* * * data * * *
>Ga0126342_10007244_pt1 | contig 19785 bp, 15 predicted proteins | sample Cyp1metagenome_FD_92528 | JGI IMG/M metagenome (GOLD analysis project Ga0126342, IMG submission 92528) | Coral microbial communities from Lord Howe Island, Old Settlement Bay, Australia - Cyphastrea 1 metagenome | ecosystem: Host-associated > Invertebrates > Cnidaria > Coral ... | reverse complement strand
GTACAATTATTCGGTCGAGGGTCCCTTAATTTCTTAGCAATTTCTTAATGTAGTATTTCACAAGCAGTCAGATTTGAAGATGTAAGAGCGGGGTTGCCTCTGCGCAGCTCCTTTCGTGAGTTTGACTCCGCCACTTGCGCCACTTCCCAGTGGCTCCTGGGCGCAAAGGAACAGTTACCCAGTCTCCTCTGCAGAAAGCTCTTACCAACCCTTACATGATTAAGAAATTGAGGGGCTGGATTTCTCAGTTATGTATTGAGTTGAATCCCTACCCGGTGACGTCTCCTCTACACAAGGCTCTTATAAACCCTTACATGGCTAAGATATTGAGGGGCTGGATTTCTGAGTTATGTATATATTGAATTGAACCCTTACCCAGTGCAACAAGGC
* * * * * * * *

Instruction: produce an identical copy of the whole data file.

>Ga0126342_10007244_pt1 | contig 19785 bp, 15 predicted proteins | sample Cyp1metagenome_FD_92528 | JGI IMG/M metagenome (GOLD analysis project Ga0126342, IMG submission 92528) | Coral microbial communities from Lord Howe Island, Old Settlement Bay, Australia - Cyphastrea 1 metagenome | ecosystem: Host-associated > Invertebrates > Cnidaria > Coral ... | reverse complement strand
GTACAATTATTCGGTCGAGGGTCCCTTAATTTCTTAGCAATTTCTTAATGTAGTATTTCACAAGCAGTCAGATTTGAAGATGTAAGAGCGGGGTTGCCTCTGCGCAGCTCCTTTCGTGAGTTTGACTCCGCCACTTGCGCCACTTCCCAGTGGCTCCTGGGCGCAAAGGAACAGTTACCCAGTCTCCTCTGCAGAAAGCTCTTACCAACCCTTACATGATTAAGAAATTGAGGGGCTGGATTTCTCAGTTATGTATTGAGTTGAATCCCTACCCGGTGACGTCTCCTCTACACAAGGCTCTTATAAACCCTTACATGGCTAAGATATTGAGGGGCTGGATTTCTGAGTTATGTATATATTGAATTGAACCCTTACCCAGTGCAACAAGGC